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Thread: Dive Acronyms

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    Moderator lottie's Avatar
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    Default Dive Acronyms

    Quote Originally Posted by acelockco View Post
    230 fsw
    Maybe i'm showing my naivety of dive techno-babble, but as mentioned by Ace in another thread - what does fsw mean? I've read it in other threads, but never asked...hence why I'm asking now.

    Are there are other acronyms that are used by divers that someone who doesn't know, should know about (without having to swallow a diving dictionary)

    Tanx
    Lottie

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    Wreck Diving Moderator acelockco's Avatar
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    Default

    Quote Originally Posted by lottie View Post
    Maybe i'm showing my naivety of dive techno-babble, but as mentioned by Ace in another thread - what does fsw mean? I've read it in other threads, but never asked...hence why I'm asking now.

    Are there are other acronyms that are used by divers that someone who doesn't know, should know about (without having to swallow a diving dictionary)

    Tanx
    FFW ----> Feet Fresh Water

    FSW ---->Feet Salt Water

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    SMN Publisher The Publisher's Avatar
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    Many professions attempt to make their past time sound more complicated and demanding than reality. Lawyers use latin, physicians handwriting more resembles hieroglyphics, other use acronyms uncontrollably.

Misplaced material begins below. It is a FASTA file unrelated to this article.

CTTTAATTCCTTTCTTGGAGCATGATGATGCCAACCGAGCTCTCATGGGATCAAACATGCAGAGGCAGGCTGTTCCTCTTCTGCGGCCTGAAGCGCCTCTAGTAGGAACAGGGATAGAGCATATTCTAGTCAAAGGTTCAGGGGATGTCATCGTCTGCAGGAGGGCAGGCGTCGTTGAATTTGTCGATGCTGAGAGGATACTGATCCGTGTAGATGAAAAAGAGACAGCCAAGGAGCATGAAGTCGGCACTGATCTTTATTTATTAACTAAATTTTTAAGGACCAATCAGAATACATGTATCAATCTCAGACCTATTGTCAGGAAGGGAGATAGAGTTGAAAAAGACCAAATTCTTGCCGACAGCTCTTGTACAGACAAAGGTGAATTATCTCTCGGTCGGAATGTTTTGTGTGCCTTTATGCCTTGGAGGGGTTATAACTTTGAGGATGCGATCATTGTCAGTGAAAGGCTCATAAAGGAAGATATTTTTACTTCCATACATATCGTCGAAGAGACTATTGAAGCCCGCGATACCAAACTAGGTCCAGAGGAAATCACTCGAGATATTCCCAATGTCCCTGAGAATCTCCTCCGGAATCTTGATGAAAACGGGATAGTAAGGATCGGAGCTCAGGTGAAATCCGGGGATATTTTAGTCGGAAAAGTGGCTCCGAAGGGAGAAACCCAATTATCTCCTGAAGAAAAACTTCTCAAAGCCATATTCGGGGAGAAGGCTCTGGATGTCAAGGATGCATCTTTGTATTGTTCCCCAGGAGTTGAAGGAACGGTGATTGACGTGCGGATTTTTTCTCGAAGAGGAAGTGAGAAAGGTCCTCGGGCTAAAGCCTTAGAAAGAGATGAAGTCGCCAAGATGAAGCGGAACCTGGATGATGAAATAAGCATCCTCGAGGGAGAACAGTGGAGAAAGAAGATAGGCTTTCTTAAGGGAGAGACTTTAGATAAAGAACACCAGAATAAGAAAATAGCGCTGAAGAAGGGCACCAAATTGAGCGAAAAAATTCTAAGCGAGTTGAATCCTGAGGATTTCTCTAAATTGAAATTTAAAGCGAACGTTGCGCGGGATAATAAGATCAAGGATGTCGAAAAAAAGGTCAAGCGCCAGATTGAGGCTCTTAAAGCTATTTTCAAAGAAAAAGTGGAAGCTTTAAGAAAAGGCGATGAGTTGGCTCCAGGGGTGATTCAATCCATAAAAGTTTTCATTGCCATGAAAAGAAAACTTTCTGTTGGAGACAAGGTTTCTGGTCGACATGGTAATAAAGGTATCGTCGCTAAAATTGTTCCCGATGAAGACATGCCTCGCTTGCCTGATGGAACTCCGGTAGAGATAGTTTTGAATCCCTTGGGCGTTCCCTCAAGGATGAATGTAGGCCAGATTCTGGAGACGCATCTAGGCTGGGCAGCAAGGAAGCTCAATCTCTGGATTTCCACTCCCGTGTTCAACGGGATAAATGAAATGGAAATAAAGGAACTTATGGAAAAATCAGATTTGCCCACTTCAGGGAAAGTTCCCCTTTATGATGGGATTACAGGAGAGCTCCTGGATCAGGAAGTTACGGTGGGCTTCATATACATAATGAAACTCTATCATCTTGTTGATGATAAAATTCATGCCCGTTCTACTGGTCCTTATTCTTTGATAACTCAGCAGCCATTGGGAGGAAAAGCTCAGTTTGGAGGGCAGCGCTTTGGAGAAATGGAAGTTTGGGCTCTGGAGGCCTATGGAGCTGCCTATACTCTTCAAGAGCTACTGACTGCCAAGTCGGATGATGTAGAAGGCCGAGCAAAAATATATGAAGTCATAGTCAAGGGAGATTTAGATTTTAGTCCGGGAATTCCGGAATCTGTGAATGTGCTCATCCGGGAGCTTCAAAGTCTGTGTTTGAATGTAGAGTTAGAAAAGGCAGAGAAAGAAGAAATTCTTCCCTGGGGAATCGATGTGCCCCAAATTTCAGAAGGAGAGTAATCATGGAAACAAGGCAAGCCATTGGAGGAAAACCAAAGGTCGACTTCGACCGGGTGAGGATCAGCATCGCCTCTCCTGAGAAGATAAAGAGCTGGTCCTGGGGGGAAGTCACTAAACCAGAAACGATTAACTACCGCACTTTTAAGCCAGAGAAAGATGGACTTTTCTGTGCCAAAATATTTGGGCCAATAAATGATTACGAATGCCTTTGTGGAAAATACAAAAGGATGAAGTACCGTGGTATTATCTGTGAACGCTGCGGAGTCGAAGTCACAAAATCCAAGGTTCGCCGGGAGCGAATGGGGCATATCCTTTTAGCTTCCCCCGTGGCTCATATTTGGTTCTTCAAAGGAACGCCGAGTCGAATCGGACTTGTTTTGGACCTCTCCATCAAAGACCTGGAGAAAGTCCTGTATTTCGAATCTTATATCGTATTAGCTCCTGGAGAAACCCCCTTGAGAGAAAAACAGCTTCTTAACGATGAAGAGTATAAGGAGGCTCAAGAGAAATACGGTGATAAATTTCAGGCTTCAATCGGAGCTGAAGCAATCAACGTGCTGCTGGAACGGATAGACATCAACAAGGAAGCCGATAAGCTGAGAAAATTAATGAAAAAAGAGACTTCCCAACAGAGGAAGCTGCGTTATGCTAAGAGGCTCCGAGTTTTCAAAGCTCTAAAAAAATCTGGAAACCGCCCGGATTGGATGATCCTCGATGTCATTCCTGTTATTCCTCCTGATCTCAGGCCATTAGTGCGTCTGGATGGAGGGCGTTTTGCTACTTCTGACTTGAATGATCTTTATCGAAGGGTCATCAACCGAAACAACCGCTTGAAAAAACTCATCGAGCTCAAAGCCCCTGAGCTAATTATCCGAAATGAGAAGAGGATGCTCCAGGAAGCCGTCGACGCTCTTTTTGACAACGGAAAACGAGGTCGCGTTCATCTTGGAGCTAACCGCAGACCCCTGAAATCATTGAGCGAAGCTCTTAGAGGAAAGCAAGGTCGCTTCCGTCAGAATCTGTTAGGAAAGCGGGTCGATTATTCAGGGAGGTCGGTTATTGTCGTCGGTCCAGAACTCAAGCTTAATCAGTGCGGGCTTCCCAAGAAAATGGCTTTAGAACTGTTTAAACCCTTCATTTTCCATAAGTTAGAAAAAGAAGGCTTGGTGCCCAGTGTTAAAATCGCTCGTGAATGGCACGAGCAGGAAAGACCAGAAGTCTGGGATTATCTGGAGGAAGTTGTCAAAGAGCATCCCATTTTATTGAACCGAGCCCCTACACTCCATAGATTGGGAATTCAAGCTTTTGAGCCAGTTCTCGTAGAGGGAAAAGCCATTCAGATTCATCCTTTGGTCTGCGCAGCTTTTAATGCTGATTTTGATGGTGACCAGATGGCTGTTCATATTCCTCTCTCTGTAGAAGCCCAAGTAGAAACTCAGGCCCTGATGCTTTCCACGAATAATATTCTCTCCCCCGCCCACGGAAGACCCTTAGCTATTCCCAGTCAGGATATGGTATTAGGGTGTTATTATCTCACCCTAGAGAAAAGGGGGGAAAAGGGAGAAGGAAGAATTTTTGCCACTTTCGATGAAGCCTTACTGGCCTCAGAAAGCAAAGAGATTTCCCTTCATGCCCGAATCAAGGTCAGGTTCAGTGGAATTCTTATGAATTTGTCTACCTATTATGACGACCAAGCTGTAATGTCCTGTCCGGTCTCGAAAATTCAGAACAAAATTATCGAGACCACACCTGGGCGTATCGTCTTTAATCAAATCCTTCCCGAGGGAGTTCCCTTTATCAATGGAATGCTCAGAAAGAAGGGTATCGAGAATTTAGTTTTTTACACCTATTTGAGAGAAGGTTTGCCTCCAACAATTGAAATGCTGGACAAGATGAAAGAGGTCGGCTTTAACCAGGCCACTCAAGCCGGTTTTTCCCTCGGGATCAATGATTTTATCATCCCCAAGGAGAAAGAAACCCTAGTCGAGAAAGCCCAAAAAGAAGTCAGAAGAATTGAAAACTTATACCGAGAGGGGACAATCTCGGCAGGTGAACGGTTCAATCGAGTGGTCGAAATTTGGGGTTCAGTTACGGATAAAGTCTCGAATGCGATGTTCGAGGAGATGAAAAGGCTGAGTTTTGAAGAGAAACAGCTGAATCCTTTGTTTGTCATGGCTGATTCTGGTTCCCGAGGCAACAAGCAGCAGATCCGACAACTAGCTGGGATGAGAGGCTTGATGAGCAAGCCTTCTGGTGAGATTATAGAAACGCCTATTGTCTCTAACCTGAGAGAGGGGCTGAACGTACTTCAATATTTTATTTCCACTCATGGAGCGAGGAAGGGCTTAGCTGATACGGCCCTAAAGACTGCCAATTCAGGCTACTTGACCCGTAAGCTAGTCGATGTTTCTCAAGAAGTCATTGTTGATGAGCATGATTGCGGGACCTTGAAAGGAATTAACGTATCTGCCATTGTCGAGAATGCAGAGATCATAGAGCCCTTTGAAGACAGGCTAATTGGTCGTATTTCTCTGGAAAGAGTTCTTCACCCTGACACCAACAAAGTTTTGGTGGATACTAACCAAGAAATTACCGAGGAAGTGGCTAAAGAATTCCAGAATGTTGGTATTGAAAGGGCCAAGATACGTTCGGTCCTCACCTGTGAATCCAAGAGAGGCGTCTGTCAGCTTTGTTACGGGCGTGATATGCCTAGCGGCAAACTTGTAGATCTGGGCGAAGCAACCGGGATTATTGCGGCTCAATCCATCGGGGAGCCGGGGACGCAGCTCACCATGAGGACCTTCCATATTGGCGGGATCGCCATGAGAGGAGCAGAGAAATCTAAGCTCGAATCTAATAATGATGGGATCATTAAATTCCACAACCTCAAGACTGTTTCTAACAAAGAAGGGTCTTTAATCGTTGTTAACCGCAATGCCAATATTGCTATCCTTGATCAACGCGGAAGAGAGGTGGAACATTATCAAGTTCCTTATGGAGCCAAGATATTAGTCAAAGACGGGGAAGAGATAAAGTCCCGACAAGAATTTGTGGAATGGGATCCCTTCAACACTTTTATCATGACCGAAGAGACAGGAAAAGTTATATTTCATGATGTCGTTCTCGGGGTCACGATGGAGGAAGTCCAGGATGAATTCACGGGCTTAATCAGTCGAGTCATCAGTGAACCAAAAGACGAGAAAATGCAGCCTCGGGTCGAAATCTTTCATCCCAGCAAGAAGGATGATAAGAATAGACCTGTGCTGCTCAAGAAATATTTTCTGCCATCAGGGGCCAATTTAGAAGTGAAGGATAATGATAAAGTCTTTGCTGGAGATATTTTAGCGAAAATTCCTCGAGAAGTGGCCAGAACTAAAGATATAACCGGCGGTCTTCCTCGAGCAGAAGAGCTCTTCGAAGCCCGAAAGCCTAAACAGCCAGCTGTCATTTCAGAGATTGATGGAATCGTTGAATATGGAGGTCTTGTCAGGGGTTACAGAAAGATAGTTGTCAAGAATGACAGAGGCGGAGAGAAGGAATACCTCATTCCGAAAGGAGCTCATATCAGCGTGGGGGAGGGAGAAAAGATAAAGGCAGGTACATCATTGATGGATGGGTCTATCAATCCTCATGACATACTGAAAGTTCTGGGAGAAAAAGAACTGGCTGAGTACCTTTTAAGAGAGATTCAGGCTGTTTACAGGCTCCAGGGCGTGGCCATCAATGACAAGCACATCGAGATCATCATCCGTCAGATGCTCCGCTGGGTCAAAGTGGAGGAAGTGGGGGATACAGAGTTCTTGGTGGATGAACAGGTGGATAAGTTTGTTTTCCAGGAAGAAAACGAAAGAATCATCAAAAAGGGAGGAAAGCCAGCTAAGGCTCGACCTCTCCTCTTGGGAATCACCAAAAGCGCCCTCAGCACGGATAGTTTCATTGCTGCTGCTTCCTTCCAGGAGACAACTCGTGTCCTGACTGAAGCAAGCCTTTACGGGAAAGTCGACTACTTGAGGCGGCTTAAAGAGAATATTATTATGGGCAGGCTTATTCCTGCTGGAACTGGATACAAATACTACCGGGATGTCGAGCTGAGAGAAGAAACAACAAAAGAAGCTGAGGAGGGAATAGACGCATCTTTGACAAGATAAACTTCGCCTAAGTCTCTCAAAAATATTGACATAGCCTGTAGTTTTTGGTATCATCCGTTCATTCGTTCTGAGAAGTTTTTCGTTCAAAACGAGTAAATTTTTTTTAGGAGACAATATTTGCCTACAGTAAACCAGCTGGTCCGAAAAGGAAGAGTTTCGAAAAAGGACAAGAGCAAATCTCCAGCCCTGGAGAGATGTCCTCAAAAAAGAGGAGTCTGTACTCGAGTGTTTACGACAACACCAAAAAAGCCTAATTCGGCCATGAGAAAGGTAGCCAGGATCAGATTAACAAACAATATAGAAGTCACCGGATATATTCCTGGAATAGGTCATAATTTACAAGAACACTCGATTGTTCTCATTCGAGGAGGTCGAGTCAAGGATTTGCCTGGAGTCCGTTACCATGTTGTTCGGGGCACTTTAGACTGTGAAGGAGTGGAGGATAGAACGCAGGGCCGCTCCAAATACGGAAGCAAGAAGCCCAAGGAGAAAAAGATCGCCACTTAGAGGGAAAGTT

"I descended to 120 FSW".........What is wrong with; I went to 120 feet? I mean, are readers REALLY going to do fact checking with a hydrometer to determine the specific gravity of the fluid in which you dive to verify that it is in fact salt water or fresh water? Or how about; "We suited up on the shores of lake so and so and descended to 80 FFW. I would have thought the word "lake" made the middle f in FFW rather redundant.

    Us closed circuit rebreather types take such silliness to a whole new dimension:

    SCR-semi-closed circuit rebreather
    CCR, close circuit rebreather
    eCCR, electronic closed circuit rebreather
    dCCR diver controlled closed circuit rebreather
    mCCR, manual closed circuit rebreather (no doubt controlled by Manuel)
    RMVR Respiratory Minute Volume Keyed Rebreather
    DSV-Dive surface valve
    OC/DSV open circuit dive surface valve
    DSV/BOV dive surface bailout valve

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    Moderator lottie's Avatar
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    Quote Originally Posted by The Publisher View Post
    "I descended to 120 FSW".........What is wrong with; I went to 120 feet?
    Now that I know what fsw/ffw mean - like you said, it would be alot easier for the reader (and probably the writer) to read/write 120 feet, especially if they've already described the diving being in an ocean or a lake.